Already a Bloomberg.com user?
Sign in with the same account.
(Adds Akzo Nobel in fifth paragraph.)
June 27 (Bloomberg) -- Narrowing margins and slowing sales at Hennes & Mauritz AB and Royal Philips Electronics NV suggest more European companies may miss analysts’ earnings estimates, underperforming U.S. peers that cut expenses in the recession.
Stockholm’s H&M, the world’s second-largest clothing retailer, and Amsterdam-based Philips were among at least five European companies that last week disclosed less-than- anticipated sales or profitability. The announcements contrast with statements from U.S. companies FedEx Corp. and Bed Bath & Beyond Inc., which both boosted profit forecasts last week.
“Since the post-recession expansion, U.S. companies have just trounced Wall Street estimates, and that hasn’t let up yet,” said Jim Paulsen, chief investment strategist for Wells Capital Management in Minneapolis, which oversees $340 billion. “Europe’s performance has been far worse than the U.S. in that regard, and I expect that will continue.”
U.S. companies had more flexibility than European peers to cut costs in the recession and they are benefiting now even though both regions have returned to peak pre-recession operating margins, said Todd Bassion, who helps manage more than $1 billion in assets at Delaware Investments in Boston.
Akzo Nobel NV, the world’s biggest paint maker, said today it will report an unexpected drop in second-quarter profit because of higher raw-material costs. Shares in the Dutch maker of the Glidden and Dulux brands dropped the most since 2008.
Labor, Cotton Prices
H&M said last week that profitability shrank in the second quarter as labor expenses rose in Asia and cotton prices increased. Philips, the biggest maker of light bulbs, said it would need to deepen cost cuts to combat deteriorating demand for lights and consumer electronics. Broadcaster Mediaset SpA of Milan, Stockholm-based clothier RNB Retail and Brands AB, and Dixons Retail Plc of Hemel Hempstead, England, were among the other European companies trailing estimates last week.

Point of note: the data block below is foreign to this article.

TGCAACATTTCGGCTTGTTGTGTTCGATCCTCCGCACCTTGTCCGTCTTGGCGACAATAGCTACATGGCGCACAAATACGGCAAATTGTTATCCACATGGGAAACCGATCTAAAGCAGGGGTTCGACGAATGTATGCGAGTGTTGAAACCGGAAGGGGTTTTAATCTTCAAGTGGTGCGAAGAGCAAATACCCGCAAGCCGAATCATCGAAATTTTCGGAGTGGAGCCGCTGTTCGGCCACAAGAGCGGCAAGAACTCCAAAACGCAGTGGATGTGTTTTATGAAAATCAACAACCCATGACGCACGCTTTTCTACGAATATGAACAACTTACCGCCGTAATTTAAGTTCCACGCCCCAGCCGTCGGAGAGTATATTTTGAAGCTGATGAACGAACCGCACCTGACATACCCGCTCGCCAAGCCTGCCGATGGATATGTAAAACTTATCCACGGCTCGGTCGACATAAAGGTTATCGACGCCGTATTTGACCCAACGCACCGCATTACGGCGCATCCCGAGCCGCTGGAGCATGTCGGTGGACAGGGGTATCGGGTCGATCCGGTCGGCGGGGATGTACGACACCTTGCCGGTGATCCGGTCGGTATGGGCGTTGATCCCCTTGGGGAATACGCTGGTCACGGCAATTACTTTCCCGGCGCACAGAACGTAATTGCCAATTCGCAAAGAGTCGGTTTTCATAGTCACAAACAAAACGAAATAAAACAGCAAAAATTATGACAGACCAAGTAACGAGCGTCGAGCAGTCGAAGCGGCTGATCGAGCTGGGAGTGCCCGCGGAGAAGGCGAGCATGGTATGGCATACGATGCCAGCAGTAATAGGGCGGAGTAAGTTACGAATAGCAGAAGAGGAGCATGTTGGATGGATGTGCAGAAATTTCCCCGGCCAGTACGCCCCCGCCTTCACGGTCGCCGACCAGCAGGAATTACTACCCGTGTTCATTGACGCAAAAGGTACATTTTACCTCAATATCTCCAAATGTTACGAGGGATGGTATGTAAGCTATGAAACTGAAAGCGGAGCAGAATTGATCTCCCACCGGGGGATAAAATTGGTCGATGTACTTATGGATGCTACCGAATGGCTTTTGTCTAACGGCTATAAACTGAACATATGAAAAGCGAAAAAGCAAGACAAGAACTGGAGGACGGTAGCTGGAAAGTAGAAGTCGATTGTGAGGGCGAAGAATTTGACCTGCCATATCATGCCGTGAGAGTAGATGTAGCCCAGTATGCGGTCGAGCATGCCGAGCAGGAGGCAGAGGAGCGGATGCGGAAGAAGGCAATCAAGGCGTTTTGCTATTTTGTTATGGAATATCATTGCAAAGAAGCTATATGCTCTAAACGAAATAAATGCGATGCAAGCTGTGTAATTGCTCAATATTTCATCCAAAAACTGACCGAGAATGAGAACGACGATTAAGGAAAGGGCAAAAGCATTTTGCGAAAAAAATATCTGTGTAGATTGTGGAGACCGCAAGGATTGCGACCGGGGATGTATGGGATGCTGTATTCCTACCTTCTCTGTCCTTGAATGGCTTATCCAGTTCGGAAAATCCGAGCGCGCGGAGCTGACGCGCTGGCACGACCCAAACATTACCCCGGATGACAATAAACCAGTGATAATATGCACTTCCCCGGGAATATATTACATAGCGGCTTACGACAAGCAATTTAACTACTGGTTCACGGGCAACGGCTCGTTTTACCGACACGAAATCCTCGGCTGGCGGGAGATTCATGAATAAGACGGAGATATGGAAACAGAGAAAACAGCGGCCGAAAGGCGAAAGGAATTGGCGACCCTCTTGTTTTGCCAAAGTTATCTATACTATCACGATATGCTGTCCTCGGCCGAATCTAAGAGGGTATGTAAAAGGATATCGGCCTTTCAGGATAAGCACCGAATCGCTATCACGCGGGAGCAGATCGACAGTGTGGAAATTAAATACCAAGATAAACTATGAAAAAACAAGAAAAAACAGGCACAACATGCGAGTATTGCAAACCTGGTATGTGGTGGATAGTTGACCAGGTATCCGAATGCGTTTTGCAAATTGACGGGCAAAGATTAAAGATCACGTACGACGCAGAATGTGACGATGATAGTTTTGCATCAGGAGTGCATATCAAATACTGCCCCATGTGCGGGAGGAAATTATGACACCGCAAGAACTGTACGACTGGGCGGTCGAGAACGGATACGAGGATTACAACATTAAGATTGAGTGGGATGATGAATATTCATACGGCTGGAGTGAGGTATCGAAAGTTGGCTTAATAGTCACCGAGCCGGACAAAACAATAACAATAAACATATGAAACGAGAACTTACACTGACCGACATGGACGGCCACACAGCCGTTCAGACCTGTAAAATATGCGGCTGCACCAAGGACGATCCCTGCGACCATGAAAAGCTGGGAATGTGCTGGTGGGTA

Analysts’ estimates for Stoxx Europe 600 Index companies are projected to have gained 58 percent in the quarter, while Standard & Poor’s 500 Index earnings likely rose 14 percent, the average of estimates compiled by Bloomberg. That sets up U.S. companies to have “bigger and more beats” of estimates than will happen in Europe, said Burt White, chief investment officer of Boston-based LPL Financial Corp., which manages $330 billion.
Last week’s results show bifurcation between the regions, Kenneth Fisher, the billionaire chairman and chief executive officer of Fisher Investments Inc. in Woodside, California, said in an interview.
‘Getting More Dour’
“America is doing better than we think it is,” said Fisher, who is “overweight” U.S. equities and “underweight” European stocks. “Europe has obvious real problems and was too full of itself, now it’s getting more dour.”
Philips last week said it will likely report next month that second-quarter earnings before interest, taxes and amortization at its lighting unit fell by more than half to 85 million euros ($120 million), from 210 million euros a year earlier. That compares with a 165 million-euro estimate of analysts at SNS Securities. A construction slump and weak consumer spending hurt sales of lighting and audio, video and multimedia products, the company said.
H&M said net income in the three months ended May 31 declined to 4.26 billion kronor ($660 million) from 5.21 billion kronor a year earlier and gross margin narrowed to 61.7 percent of sales from 65.9 percent.